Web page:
Blog By K.

Archive for March 29th, 2011|Daily archive page

“Looking at cleavage is like looking at the sun. You don’t stare at it. It’s too risky. You get a sense of it and then you look away.” (- Jerry Seinfeld)

In Life, Travel on 2011/03/29 at 9:13 pm

Me quoting Jerry, some of us discussing inappropriate bets between a male and a female, others laughing over seventy something women groping twenty something men (a man who’d actually experienced this was not laughing as much) and yada yada yada. All of this happening during a long weekend trip visiting my old friend Ida who lives upstate. To summarize: it was an awesome trip. But in all honesty it was also excessively unpredictable. Looking back at it now, I’d say this was a good thing. From the very start I tumbled upon several nuisances and these I think are two worth mentioning:

Obstacle nr 1: Getting to the trainstation

I am not a person who easily panics, and I certainly didn’t panic when I realized my bus was unusually late. In order to get on the train, I needed to get on this bus basically. But I thought, “Heck, I can probably catch a ride with my parents. Right?” Wrong. It hit me then suddenly that they were in fact out of town. So what was needed of me? I had to get to the central station – a distance of 30 min – within 15 min. WITH I MAY ADD a rolling suitcase. Can you imagine the sight of a woman running non-stop (seriously, non-stop people) for over 15 minutes with a rolling suitcase? In heels on top of that?
I got there 7 minutes before the train departed but I strongly believe my dignity was left behind somewhere on the way.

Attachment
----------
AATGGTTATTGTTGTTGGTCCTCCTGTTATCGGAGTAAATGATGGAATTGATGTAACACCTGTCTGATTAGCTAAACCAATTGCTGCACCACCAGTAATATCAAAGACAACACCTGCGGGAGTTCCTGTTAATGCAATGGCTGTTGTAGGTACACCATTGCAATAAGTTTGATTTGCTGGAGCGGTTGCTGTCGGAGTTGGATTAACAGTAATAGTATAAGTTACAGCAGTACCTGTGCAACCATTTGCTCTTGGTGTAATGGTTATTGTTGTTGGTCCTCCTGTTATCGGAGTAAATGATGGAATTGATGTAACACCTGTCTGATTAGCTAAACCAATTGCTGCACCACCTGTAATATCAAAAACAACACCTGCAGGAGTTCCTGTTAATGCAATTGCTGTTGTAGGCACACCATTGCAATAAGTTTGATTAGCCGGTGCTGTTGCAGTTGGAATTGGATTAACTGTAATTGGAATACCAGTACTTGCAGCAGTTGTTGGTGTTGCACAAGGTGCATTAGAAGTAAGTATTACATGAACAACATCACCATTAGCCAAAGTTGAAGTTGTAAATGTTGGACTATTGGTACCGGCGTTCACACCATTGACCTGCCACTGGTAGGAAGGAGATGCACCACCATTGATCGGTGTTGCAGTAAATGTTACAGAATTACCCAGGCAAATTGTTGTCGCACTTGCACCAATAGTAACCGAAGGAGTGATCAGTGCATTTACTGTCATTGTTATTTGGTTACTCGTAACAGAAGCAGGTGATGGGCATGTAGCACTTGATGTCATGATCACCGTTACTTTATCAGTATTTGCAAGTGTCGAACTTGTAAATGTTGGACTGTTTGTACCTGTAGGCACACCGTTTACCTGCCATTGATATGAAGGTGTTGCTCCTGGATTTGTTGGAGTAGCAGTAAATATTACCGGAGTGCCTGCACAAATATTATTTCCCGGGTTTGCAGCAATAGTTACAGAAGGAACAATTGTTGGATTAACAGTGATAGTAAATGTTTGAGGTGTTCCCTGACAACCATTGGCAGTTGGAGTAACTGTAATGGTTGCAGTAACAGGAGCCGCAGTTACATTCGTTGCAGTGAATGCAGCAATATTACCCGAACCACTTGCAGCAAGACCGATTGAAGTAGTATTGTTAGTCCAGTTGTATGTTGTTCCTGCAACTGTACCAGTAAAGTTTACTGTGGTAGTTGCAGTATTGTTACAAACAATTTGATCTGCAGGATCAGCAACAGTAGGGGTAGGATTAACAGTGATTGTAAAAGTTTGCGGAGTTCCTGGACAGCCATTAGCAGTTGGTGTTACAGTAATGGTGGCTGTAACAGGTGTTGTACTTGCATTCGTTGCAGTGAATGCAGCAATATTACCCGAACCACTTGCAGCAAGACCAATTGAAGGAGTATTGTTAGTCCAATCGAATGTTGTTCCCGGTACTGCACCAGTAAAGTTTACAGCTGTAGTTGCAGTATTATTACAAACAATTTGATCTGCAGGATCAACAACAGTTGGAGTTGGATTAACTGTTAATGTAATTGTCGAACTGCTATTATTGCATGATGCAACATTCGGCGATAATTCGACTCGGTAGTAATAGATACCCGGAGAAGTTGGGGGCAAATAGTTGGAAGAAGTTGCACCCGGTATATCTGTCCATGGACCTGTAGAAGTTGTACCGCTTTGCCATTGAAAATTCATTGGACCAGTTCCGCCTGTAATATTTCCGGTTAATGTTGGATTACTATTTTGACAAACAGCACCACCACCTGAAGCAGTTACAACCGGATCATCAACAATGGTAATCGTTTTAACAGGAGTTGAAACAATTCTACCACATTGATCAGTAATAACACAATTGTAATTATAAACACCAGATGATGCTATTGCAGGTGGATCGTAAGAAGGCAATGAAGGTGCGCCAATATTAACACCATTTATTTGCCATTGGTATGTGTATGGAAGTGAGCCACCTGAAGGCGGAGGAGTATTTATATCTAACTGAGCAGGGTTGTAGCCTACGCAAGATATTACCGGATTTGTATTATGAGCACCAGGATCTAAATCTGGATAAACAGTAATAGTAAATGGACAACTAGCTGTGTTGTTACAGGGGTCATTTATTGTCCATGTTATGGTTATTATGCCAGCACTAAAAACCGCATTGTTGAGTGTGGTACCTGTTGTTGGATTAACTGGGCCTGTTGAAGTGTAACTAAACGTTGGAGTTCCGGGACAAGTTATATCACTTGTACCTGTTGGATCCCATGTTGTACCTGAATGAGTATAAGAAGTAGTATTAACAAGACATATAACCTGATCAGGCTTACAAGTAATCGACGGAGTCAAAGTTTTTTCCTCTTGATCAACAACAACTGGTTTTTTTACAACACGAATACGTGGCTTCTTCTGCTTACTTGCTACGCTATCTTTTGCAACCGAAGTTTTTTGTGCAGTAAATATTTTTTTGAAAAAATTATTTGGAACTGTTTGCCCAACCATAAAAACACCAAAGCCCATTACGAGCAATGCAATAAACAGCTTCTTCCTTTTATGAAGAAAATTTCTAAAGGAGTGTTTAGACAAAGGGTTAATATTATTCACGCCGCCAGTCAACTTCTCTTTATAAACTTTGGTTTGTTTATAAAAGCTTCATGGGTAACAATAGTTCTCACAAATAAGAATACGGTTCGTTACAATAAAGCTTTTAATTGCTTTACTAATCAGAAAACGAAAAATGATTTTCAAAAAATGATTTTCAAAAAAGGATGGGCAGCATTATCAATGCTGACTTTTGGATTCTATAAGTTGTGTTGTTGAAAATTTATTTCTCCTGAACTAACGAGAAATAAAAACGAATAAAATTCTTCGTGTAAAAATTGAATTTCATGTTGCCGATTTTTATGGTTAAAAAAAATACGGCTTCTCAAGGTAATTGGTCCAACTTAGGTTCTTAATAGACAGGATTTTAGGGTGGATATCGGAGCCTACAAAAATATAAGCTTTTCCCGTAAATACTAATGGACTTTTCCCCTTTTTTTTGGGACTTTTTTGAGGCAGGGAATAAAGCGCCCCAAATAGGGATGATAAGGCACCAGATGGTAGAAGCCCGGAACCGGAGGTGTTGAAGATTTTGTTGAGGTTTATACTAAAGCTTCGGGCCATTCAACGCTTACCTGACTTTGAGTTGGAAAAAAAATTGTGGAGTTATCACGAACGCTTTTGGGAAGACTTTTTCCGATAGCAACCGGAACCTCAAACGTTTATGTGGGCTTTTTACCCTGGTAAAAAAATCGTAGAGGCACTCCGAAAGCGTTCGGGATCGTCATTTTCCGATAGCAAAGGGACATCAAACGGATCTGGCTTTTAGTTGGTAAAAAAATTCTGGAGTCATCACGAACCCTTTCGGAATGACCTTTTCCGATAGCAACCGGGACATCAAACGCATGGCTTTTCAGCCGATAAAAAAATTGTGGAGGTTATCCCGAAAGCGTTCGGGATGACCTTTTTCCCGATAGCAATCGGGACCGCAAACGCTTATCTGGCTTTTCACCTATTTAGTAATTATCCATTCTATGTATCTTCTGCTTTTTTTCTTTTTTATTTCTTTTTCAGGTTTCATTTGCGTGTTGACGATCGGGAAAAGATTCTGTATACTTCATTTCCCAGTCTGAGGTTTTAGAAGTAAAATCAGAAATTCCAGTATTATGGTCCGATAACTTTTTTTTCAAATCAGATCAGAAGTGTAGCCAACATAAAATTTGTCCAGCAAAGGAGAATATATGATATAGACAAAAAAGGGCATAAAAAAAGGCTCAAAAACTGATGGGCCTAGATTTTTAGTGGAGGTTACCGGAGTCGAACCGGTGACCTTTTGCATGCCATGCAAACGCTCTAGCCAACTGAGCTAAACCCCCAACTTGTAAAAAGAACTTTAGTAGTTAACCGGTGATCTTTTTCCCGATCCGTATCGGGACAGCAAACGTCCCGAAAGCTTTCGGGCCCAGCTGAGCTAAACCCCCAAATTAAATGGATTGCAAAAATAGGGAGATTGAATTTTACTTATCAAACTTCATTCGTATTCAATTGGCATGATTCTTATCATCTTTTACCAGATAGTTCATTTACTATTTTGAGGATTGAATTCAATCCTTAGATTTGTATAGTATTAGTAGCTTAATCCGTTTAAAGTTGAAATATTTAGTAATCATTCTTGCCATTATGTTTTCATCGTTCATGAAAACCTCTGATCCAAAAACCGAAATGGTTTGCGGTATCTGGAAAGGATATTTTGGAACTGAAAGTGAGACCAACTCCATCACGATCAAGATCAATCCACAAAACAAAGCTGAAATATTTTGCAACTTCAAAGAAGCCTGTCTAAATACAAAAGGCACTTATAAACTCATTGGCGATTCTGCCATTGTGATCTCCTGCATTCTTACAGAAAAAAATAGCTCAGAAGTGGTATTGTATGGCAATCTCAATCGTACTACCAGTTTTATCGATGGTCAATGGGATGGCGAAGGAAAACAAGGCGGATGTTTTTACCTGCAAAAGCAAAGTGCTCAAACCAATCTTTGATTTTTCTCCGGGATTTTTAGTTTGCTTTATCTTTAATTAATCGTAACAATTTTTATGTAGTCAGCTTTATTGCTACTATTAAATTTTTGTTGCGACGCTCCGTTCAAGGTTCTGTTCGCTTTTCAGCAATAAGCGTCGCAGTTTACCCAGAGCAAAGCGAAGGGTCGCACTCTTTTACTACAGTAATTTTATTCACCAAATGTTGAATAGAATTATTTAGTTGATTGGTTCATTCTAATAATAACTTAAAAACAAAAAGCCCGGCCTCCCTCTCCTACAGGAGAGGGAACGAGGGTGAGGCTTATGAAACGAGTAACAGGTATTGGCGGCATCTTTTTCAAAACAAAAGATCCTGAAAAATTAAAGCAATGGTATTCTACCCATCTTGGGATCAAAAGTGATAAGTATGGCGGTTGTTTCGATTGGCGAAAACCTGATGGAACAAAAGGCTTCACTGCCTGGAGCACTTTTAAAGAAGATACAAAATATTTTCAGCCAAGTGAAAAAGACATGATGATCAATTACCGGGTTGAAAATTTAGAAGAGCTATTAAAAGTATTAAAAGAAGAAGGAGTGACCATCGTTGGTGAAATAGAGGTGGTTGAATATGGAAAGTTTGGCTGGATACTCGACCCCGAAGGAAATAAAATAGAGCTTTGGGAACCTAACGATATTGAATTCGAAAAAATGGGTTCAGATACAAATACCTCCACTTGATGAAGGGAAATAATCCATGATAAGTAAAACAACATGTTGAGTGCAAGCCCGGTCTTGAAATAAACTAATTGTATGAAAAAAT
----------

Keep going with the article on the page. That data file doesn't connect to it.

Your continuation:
Obstacle nr 2: Moving my luggage over to another friend

Now in the town of Linköping I had comfortably stayed with my friend Ida. But I was to crash at another friend’s house one night and with all the junk I had I needed to take the bus to get there. As eloquently put by philosopher/ninja fighter Morpheus: “Fate, it seems, is not without a sense of irony.” So I get on the bus, only to discover however that I’m missing my main luggage – the suitcase. Yelling GODDAMMIT STOP THE BUS PLEASE I get off and run back to get my things. Then a revelation – not a great one – hits me. We were already running late to a pre-party and knowing that riding a bike to my other friend’s place is a way shorter time-route than the actual busride I decide this: I will ride the bike, with all of my stuff with me, and have Ida sitting on the bicycle rack holding the rolling suitcase. So when riding the bike she’ll be with me on the rack keeping the suitcase steady while it’s, well, rolling away. HOW GENIUS, I thought. Again, imagine the sight of us and the looks we got by people passing by.

To be fair, I wasn’t exactly over-joyed while these things kept happening. I just described the biggest obstacles of the trip but for some reason a lot of other similar but smaller in magnitude-problems kept occurring as well. All of it was evidently tiresome but made everything so much more memorable. And this is most often the case of course. A trip that keeps coming to mind and that ultimately ends up dominating most of the conversations me and my former classmates have is the ridiculously bizarre trip to Kiev we went on in high school. But that’s a completely different story, and one that’ll probably pop up here sooner or later anyway.